Primitive Organizations


Primitive organizations exhibit all the classic features of any start-up. Energy and anticipation are usually high and the right startup can almost run on pure adrenalin.

Primitive organizations naturally perform the things that other types of organizations have to work hard to achieve. Formal structure and communication is not yet necessary, as enthusiasm and team spirit can carry the organization along.

In the early stages most primitive organizations manage to operate under one working culture and build effective internal and external relationships. This state of affairs can’t last, however, as primitive organizations are naturally transient. When the initial honeymoon period passes, the culture of the organization will change of its own accord.

All that is up for debate is how much it will change, how fast it will change and whether that change will be managed or if nature will be allowed to take its own course.

As is the case with all organizations, primitive organizations face the choice of managing their culture from the word go, or leaving it to chance. Unfortunately too many organizations rely on the natural spirit associated with being a primitive startup and de-prioritize cultural investment, choosing to concentrate on what they see as operational necessities.

To a point this is understandable, but this attitude reflects some common misconceptions.

  • An organization’s honeymoon period or primitive stage can be incredibly short, which catches a lot of organizations out – and once the damage is done, it’s done. Remedial work is always harder and significantly more draining and time-consuming than positive effort.
  • Proactive cultural and relationship management right from the start can be achieved at minimal cost in terms of time and money, and will deliver benefit for years to come. It is worth remembering that managing a working culture does not mean over-engineering it: in fact, it should mean quite the opposite. Good practice from day one is what creates long-term amazing relationships and long-term success.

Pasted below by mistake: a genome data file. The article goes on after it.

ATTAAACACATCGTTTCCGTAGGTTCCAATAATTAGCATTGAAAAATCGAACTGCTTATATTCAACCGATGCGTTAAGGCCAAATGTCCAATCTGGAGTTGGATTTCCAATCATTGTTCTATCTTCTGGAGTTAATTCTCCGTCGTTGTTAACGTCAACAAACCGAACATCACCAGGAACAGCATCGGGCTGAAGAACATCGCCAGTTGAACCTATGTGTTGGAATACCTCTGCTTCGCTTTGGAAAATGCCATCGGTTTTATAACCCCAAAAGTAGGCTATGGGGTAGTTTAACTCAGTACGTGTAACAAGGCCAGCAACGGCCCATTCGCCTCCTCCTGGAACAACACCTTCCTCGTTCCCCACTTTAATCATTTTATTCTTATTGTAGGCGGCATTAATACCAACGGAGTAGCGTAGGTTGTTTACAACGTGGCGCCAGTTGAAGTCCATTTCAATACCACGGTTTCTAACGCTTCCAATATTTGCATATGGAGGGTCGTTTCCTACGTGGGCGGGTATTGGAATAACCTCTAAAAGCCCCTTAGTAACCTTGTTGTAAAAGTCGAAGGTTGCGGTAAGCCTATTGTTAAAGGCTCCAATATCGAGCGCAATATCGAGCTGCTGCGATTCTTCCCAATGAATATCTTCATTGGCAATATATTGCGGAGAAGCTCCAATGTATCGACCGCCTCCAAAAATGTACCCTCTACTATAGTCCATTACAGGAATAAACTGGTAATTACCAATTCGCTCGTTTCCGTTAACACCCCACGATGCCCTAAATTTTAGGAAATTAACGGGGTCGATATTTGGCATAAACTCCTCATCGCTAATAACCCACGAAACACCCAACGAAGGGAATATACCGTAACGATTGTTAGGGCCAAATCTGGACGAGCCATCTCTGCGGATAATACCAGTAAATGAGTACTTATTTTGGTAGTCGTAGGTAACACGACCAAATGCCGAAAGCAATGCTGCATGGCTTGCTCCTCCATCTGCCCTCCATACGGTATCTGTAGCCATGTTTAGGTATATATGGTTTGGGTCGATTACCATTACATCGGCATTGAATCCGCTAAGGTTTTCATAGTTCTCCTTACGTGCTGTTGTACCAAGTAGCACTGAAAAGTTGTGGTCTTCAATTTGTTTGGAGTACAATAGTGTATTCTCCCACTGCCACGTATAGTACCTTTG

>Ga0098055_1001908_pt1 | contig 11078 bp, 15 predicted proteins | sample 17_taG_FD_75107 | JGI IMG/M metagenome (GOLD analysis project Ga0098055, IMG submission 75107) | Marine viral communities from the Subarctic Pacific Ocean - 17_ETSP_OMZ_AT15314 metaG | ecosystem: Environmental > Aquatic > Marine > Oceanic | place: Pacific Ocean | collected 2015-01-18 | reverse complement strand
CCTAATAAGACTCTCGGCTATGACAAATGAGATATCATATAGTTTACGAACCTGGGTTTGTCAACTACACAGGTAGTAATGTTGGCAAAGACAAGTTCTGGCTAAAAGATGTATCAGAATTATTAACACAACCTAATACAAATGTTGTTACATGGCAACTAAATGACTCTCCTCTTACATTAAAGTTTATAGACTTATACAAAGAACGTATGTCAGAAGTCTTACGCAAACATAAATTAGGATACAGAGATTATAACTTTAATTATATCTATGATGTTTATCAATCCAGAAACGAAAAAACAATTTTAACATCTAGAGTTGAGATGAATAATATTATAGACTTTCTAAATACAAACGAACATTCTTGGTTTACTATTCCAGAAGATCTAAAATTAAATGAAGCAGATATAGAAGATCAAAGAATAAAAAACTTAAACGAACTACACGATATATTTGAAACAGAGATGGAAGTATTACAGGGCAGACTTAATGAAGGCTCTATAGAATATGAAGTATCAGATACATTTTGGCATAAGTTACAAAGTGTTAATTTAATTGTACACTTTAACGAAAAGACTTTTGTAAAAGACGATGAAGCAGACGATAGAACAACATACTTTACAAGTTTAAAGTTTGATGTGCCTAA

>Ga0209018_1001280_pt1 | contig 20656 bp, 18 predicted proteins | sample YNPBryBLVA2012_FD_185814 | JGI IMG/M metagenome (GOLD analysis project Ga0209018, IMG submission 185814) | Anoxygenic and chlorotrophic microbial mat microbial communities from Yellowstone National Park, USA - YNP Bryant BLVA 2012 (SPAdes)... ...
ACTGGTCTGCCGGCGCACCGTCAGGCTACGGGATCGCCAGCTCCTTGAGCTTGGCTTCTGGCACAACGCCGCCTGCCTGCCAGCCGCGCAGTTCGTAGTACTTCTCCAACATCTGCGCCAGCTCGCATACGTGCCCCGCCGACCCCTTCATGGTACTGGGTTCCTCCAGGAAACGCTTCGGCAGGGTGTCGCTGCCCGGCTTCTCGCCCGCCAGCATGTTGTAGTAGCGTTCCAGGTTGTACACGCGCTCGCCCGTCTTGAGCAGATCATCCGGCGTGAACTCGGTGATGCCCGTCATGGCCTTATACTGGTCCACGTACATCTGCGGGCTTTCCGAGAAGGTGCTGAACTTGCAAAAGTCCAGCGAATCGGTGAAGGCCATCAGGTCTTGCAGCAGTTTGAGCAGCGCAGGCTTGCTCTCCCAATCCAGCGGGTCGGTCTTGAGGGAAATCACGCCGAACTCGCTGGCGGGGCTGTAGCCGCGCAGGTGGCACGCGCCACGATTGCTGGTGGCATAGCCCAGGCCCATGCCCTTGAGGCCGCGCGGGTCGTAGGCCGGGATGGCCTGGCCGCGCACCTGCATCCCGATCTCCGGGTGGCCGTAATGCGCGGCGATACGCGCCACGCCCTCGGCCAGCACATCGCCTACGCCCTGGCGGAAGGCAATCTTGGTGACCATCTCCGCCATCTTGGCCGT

My Consultancy–Asif J. Mir – Management Consultant–transforms organizations where people have the freedom to be creative, a place that brings out the best in everybody–an open, fair place where people have a sense that what they do matters. For details please visit www.asifjmir.com, and my Lectures.

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Advertisement as a Symbol Package


Advertisements should not be thought of as things apart from the needs of the advertiser. Hence the function-oriented term ‘marketing message’ to suggest the motivation behind the ads. But—there is more.

The effects (if any) that ads are going to have on people are by no means certain. One way of explaining this is by thinking of the finished advertisement as a “symbol package,” using words, pictures, sound, and so forth in an attempt to establish some shared meaning between the creator of the advertisement and those who receive it.

The primary task facing the TV creative man is how best to get at people’s feelings. How can he communicate convincingly with what psychologists call the third ear, with the levels of intuition far behind reason—where the scales of judgment are weighted by feeling and primitive perceptions. This is the “open sesame” to believability and persuasion. The intellectual elements—the facts and the arguments—are just a superstructure on the process (often the subconscious process) of achieving conviction. The creative mind in TV advertising has to work with both logical and non-rational symbols. This is, after all, what a product image is—the total set of attitudes, the halo of psychological meanings, the associations of feelings, the indelibly written aesthetic messages over and above the bare physical qualities.

My Consultancy–Asif J. Mir – Management Consultant–transforms organizations where people have the freedom to be creative, a place that brings out the best in everybody–an open, fair place where people have a sense that what they do matters. For details please visit www.asifjmir.com, Line of Sight